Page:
The patellar ligament is an extension of the quadriceps muscle. It forms part of the joint capsule and inserts into the tibial tuberosity on the frontal side of the tibia.
To the left and the right of the patellae, the vastus medialis and lateralis give support via their retinaculum. They also support the sides of the joint capsule.
The lateral and medial ligaments secure the knee joint, and prevent excessive sideways movement. The medial (tibial) collateral ligament can be divided into two parts; one going towards the medial face of the tibia, restricting external rotation, and one going dorsally to the medial tibial plateau, restricting internal rotation of the knee.
On the lateral side of the knee, the cord-like shaped lateral (fibullar) collateral ligament lies outside the joint capsule. It is secured between the lateral condyle of the femur and the head of the fibula.
Two ligaments prevent overextension of the knee. The oblique popliteal ligament spreads diagonally from the medial condyle of the tibia to the lateral condyle of the femur. The arcuate popliteal ligament inserts on the head of the fibula, into the oblique popliteal ligament, and the joint capsule.
Since the tibiofemoral joint is not naturally congruent, the joint capsule and ligaments outside the joint would not be enough to secure the joint fully. Therefore two cruciate ligaments cross in the centre of the joint, preventing slippage of the femur on the tibia. When the knee is in extension, the anterior ligament is under tension. When the knee is flexed, the posterior ligament is under tension. In addition, during knee flexion, they rotate around each other during internal rotation and unwind to run parallel to each other during external rotation.
- The anterior cruciate ligament (ACL) travels diagonally from the back of the lateral femur condyle to the ventral, caudal and medial part of the tibia, just anterior to the intercondylar eminence
- The posterior cruciate ligament (PCL) lies diagonally between the lateral surface of the medial femur condyle and the dorsolateral area, posterior to the intercondylar eminence
Quadriceps femoris not only extends the leg, but also controls flexion of the knee during walking. While the flexors simply pull up the lower leg, quadriceps stabilizes the hip and knee to hold the body straight. The femoral nerve innervates all four heads. Rectus femoris forms the central part of the quadriceps muscle. It originates from the anterior inferior iliac spine and it is responsible for extension of the knee, as well as some flexion of the hip.
The vastus intermedius lies beneath the rectus femoris. Medially is the vastus medialis and laterally the vastus lateralis, both originating from the linea aspera. All of the the four heads insert via a common patellar tendon onto the tibial tuberosity. The vastus muscles have no direct effect on the movement of the hip.
Sartorius is the longest muscle in the human body. It originates from the anterior superior iliac spine and crosses to the medial side. It then joints together with the tendons of gracilis and semitendinosus to form the pes anserinus that inserts on the medial surface of the proximal end of the tibia. The muscle causes weak hip flexion and weak abduction.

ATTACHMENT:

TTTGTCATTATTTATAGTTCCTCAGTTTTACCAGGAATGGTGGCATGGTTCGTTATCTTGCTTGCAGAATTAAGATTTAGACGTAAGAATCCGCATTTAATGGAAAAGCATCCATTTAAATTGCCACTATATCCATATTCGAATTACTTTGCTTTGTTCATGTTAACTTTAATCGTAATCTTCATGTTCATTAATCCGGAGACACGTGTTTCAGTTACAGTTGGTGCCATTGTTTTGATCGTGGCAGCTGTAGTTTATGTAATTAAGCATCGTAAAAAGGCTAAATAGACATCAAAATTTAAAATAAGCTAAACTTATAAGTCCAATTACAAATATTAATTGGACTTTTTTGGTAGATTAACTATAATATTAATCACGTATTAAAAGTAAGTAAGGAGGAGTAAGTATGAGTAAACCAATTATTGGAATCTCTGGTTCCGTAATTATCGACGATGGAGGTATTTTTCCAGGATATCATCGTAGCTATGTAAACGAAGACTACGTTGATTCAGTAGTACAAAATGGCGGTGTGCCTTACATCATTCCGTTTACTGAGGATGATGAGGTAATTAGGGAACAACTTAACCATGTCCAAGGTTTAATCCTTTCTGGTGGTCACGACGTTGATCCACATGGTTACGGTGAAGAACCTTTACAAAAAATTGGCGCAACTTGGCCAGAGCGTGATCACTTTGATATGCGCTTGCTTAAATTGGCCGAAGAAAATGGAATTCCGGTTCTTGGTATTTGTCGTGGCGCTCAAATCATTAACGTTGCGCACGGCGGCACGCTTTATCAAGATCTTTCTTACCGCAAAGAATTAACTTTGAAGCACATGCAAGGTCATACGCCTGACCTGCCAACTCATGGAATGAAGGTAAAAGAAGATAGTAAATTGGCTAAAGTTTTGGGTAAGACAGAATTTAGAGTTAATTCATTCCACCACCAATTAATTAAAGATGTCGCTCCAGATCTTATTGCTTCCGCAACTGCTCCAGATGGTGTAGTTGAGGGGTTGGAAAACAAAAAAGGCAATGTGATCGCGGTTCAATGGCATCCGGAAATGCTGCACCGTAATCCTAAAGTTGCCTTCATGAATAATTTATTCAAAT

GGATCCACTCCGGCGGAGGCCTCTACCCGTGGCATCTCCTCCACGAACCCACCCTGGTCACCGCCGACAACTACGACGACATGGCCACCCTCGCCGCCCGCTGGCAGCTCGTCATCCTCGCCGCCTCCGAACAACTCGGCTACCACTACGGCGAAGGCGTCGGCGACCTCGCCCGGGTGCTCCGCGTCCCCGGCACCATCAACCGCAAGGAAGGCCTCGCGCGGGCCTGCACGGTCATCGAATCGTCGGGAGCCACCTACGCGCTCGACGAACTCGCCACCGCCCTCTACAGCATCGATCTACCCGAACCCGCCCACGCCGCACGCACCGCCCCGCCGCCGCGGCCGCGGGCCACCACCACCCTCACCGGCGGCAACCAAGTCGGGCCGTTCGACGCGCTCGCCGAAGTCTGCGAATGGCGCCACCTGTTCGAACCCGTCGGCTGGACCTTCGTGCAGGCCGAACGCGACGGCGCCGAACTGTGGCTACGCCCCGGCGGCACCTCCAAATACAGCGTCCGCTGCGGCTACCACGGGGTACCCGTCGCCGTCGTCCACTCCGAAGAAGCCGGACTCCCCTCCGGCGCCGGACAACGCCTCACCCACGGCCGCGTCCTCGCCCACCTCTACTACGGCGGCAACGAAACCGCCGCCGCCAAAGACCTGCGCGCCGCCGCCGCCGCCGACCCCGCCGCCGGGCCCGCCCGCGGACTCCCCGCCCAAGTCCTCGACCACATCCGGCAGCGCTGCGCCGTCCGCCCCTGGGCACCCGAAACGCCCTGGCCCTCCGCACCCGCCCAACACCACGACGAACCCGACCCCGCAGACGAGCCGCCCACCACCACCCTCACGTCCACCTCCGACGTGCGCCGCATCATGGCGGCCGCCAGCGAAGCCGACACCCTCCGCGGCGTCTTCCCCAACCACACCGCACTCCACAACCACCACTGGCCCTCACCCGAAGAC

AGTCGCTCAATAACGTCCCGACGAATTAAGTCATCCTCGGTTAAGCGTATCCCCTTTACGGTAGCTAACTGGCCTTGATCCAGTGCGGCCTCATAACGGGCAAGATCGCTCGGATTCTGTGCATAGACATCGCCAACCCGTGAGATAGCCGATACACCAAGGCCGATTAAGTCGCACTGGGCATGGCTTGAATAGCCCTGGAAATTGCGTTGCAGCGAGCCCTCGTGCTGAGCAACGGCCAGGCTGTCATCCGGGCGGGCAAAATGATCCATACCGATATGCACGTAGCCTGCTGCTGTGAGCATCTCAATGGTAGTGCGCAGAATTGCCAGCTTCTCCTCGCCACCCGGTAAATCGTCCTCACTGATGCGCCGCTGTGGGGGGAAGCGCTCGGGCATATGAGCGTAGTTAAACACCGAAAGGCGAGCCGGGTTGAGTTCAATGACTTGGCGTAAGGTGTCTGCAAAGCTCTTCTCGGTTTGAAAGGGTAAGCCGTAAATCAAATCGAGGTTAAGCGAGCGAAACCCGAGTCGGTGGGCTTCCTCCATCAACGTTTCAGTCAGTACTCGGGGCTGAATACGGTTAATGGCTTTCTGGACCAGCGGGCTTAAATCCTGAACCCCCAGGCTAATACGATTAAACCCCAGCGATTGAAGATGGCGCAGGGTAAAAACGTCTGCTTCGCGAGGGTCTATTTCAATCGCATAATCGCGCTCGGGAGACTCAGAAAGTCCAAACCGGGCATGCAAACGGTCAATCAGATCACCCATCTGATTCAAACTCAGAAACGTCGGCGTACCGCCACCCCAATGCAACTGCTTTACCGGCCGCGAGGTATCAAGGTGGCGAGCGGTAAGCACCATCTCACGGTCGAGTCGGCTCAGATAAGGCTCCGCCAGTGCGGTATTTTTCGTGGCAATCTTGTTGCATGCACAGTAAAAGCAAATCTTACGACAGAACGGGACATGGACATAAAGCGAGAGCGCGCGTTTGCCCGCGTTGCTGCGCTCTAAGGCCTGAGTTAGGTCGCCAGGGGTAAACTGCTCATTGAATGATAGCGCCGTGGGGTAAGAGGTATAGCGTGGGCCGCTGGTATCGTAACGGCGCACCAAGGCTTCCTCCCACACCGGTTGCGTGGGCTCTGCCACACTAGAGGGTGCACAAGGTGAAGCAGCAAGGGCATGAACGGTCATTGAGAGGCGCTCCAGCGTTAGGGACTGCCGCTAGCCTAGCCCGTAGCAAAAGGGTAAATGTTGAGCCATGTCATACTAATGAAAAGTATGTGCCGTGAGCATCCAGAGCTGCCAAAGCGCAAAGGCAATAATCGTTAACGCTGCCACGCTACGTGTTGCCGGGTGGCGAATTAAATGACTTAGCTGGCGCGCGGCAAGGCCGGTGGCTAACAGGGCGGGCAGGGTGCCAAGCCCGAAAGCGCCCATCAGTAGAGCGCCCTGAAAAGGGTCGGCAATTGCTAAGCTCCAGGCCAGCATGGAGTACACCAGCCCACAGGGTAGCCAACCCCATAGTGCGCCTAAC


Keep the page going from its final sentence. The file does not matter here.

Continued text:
Semitendinosus originates from the ischial tuberosity and also inserts as part of the pes anserinus. Its function is the flexion and external rotation of the knee, as well as extension and some external rotation and adduction of the hip.
Semimembranosus also originates from the ischial tuberosity. It inserts on the medial condyle of the tibia where the tendon separates into three parts. One weaves into and strengthens the medial cruciate ligament and one turns superolateral and into the dorsal oblique popliteal ligament. The last part of the tendon remains at the dorsal side of the medial tibial plateau.
Popliteus is a small muscle that stabilizes the knee, and unlocks it (by lateral rotation). Parts of its fibers also merge with the joint capsule.
Gastrocnemius together with the soleus, form the triceps surae and merge into the Achilles tendon. As it originates from back of the femoral condyles, it causes some knee flexion.
- Extension - In a fully extended position, rotation of the knee is not possible since the collateral as well as the cruciate ligaments are stretched.
- Terminal rotation - To reach full extension, a slight internal rotation of 5-10° is necessary. This is known as the terminal rotation, where the knee locks.
- Flexion - This movement can be accompanied by some degree of internal or external rotations.
The femoral artery and the six genicular branches of the popliteal artery supply the joint.
The knee is a vulnerable joint and is also exposed to a lot of pressure and movement. After fractures, the most common injuries are tears of the tendons or the menisci that mainly occur through non-physiological movement and pressure. The ACL is frequently ruptured, and when the medial collateral and medial meniscus are also damaged, the injury is called ‘O’Donaghue’s triad’. Depending on the location and extent of the ligamentous injury, treatment can be conservative or surgical. The bursa can become infected, causing painful bursitis and osteoarthritis also commonly occurs.